Sunday, June 17, 2012
When the low-carb fad-diet craze began, I was dismayed. I have never met a carb that I didn't love. Potatoes, bread, pastry, pasta, dumplings and beer to me, make the world go 'round. One should not have to live without soul-loving starchy foods. So in classic fashion, I simply pretended the absurd idea didn't exist, and went on enjoying a well-balanced diet which included many types of carbohydrates.
One particular favorite of mine is spaetzle. Admittedly, when one thinks of a noodle or a dumpling, spaetzle may not immediately come to mind. Traditionally, this type of noodle seems to originate from the German region of Bavaria, but many areas of Europe make a similar style of small dumpling. It is a humble side dish that provides any cook a neutral base with lots of nooks and crannies to hold sauces, ground meats or fish, vegetables and herbs. There are many expensive "spaetzle makers" on the market, and these are nice to have, but you don't need one. As long as you have a colander with large-ish holes that you bought for a dollar at your neighbor's garage sale, you are in business. There are many versions of the recipe, but this one is mine:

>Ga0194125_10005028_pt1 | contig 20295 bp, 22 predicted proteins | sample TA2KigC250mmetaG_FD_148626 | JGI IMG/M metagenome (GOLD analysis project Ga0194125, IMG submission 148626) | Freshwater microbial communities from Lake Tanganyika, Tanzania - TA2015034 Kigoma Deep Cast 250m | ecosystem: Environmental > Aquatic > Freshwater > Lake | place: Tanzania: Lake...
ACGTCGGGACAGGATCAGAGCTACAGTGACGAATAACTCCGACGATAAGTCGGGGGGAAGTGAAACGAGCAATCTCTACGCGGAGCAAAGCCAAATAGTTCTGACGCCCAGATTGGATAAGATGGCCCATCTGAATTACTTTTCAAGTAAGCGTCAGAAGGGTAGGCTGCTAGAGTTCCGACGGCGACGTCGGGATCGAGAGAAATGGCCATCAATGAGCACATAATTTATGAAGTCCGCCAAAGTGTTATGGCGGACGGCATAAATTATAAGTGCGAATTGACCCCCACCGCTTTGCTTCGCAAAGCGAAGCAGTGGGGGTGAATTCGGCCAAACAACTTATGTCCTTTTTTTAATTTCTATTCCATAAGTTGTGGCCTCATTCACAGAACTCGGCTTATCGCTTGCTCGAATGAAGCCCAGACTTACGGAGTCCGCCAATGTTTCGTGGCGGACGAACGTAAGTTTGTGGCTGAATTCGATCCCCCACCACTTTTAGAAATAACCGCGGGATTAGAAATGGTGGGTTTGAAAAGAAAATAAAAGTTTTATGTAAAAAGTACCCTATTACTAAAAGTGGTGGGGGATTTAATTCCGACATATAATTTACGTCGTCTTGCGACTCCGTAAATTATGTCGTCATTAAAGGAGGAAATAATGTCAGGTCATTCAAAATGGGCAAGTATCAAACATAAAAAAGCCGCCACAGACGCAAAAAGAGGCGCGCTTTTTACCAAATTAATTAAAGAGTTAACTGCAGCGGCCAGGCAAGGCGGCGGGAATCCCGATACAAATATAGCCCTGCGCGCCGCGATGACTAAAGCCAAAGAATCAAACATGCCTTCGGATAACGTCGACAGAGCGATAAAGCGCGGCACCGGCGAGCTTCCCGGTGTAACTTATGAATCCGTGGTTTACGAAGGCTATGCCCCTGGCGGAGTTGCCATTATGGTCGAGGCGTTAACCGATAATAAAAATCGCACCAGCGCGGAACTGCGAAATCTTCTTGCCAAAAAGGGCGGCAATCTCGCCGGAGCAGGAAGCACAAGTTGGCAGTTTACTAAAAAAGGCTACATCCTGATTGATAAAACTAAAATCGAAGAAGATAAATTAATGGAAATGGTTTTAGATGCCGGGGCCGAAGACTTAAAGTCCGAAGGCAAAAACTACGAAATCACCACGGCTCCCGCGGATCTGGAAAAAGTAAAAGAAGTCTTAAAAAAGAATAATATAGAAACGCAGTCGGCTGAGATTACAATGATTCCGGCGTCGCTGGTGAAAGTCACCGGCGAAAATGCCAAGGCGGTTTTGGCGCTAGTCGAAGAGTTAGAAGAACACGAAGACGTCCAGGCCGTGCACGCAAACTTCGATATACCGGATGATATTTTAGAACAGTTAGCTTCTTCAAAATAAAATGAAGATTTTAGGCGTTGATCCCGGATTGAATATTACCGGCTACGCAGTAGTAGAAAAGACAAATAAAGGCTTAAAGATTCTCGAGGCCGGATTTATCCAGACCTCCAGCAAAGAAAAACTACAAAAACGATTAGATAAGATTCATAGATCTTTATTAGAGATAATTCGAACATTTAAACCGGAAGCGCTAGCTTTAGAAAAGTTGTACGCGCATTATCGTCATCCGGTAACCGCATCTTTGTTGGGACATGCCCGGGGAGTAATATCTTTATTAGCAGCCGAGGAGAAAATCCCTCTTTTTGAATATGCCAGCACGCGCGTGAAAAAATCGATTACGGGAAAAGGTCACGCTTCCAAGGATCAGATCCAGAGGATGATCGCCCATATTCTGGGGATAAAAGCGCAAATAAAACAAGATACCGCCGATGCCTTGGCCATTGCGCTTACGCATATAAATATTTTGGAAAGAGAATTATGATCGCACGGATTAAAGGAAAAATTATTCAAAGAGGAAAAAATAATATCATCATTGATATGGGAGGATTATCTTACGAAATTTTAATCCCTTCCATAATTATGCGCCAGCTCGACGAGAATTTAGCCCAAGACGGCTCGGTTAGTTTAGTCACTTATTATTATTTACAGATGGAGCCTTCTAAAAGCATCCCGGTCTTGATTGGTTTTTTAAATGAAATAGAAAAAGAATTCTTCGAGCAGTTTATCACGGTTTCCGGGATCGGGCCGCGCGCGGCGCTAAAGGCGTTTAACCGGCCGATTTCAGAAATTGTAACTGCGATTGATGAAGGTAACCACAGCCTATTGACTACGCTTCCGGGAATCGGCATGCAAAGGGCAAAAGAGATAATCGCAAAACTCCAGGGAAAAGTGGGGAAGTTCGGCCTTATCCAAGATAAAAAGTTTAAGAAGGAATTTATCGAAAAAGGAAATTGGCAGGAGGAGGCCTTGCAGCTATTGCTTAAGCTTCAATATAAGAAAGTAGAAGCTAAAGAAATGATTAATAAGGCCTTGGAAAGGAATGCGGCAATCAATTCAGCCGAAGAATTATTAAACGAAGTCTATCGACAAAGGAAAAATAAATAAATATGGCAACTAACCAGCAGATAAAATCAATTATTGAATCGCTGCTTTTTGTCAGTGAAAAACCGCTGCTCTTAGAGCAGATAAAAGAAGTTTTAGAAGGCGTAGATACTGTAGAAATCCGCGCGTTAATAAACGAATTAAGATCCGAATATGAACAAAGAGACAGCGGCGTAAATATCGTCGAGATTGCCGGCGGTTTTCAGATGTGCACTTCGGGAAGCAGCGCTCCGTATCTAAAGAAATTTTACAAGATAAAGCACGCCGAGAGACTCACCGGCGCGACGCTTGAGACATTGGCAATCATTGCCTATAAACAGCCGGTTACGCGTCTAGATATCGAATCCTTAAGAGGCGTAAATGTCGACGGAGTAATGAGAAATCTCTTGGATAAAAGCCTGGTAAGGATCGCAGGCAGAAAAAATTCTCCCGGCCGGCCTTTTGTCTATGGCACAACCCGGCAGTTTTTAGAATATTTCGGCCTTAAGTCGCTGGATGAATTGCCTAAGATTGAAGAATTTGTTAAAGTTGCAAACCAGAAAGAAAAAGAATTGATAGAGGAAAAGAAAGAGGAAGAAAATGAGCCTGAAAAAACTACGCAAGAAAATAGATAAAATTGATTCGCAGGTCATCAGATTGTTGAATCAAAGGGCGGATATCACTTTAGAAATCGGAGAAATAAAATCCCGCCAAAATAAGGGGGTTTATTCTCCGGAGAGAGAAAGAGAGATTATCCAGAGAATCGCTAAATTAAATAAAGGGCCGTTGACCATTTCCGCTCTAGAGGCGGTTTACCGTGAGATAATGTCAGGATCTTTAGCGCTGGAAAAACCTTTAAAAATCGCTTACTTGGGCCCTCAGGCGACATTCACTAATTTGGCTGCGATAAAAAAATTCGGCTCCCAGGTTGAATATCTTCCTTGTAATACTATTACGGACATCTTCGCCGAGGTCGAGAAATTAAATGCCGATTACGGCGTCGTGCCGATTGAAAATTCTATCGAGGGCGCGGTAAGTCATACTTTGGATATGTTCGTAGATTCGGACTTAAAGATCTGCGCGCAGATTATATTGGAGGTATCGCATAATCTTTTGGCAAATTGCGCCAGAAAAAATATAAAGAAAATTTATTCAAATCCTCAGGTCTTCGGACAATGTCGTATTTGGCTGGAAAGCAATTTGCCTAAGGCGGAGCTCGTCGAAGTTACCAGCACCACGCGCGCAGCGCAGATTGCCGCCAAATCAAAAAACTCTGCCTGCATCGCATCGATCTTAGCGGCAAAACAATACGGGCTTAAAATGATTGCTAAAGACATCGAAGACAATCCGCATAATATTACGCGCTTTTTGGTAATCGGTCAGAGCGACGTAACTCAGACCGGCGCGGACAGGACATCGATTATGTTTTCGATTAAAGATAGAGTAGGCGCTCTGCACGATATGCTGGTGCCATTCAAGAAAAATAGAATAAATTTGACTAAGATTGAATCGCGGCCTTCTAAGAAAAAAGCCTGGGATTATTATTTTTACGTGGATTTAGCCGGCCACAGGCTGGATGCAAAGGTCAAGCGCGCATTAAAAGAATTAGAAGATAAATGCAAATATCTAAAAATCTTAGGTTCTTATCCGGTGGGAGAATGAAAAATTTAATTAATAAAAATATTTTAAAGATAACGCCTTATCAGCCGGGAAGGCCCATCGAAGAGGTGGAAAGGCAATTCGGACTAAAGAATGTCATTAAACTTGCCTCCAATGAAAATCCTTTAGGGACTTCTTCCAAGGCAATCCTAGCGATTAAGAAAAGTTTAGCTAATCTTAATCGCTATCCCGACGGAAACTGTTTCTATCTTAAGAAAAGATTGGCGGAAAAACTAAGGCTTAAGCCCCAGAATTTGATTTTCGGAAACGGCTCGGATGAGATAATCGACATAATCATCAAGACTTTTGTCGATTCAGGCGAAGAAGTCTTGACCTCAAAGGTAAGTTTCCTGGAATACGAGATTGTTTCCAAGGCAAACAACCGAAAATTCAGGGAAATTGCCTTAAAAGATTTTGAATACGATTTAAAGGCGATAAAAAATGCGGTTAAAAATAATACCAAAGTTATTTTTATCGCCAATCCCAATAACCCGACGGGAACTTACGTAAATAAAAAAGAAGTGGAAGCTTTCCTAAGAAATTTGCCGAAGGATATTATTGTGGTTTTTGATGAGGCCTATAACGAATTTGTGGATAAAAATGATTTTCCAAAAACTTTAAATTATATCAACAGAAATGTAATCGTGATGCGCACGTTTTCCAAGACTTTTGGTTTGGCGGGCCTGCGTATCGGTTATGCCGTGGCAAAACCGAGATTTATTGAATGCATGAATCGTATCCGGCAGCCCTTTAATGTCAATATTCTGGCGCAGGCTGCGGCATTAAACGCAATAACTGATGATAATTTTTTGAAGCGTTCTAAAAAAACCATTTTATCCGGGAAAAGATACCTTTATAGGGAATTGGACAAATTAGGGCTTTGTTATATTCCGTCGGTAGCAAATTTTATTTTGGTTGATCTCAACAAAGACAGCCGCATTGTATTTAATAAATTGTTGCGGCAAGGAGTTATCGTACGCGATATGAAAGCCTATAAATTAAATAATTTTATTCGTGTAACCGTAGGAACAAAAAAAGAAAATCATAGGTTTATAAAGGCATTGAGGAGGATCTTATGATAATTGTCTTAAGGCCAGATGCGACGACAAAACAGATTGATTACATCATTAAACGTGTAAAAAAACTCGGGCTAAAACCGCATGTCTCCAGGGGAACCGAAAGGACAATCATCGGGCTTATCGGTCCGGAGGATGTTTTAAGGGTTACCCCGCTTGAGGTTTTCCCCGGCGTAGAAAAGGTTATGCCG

6 cups all-purpose flour
1 stick salted butter, melted
1 can beer (the cheap stuff will do just fine)
1 1/2 cup milk
salt and pepper to taste
Throw all this into a mixer, food processor or blender (if it has a powerful motor) and mix to combine. Allow it to process for several minutes to develop the gluten that helps provide the structure for the dumpling. You want the mixture to be thick.
This resulting bowl of lovely small dumplings can be skillet fried in butter, topped with Parmesan, and served as a simple side, or it can be topped with any number of sauces and meats. This part is up to you. This recipe will yield 3-4 pounds of tummy-filling, wholesome noodles for you and your family. The ingredients are inexpensive, readily available and are usually found in a reasonably well-stocked American kitchen.
My father's mother's family immigrated to America from a region in Germany very near Bavaria. When they finally settled in New Jersey, they opened a Bakery. Perhaps they made spaetzle. Perhaps they thought of spaetzle as too humble and "old world" a dish to serve to their new American neighbors. I'm fairly certain they served it in their own home. Food of all kinds nourishes our bodies; food of this kind feeds our American spirits and helps us connect to the traditions and lore of our immigrant ancestors- which in turn helps us move into our futures as healthy, whole, American families.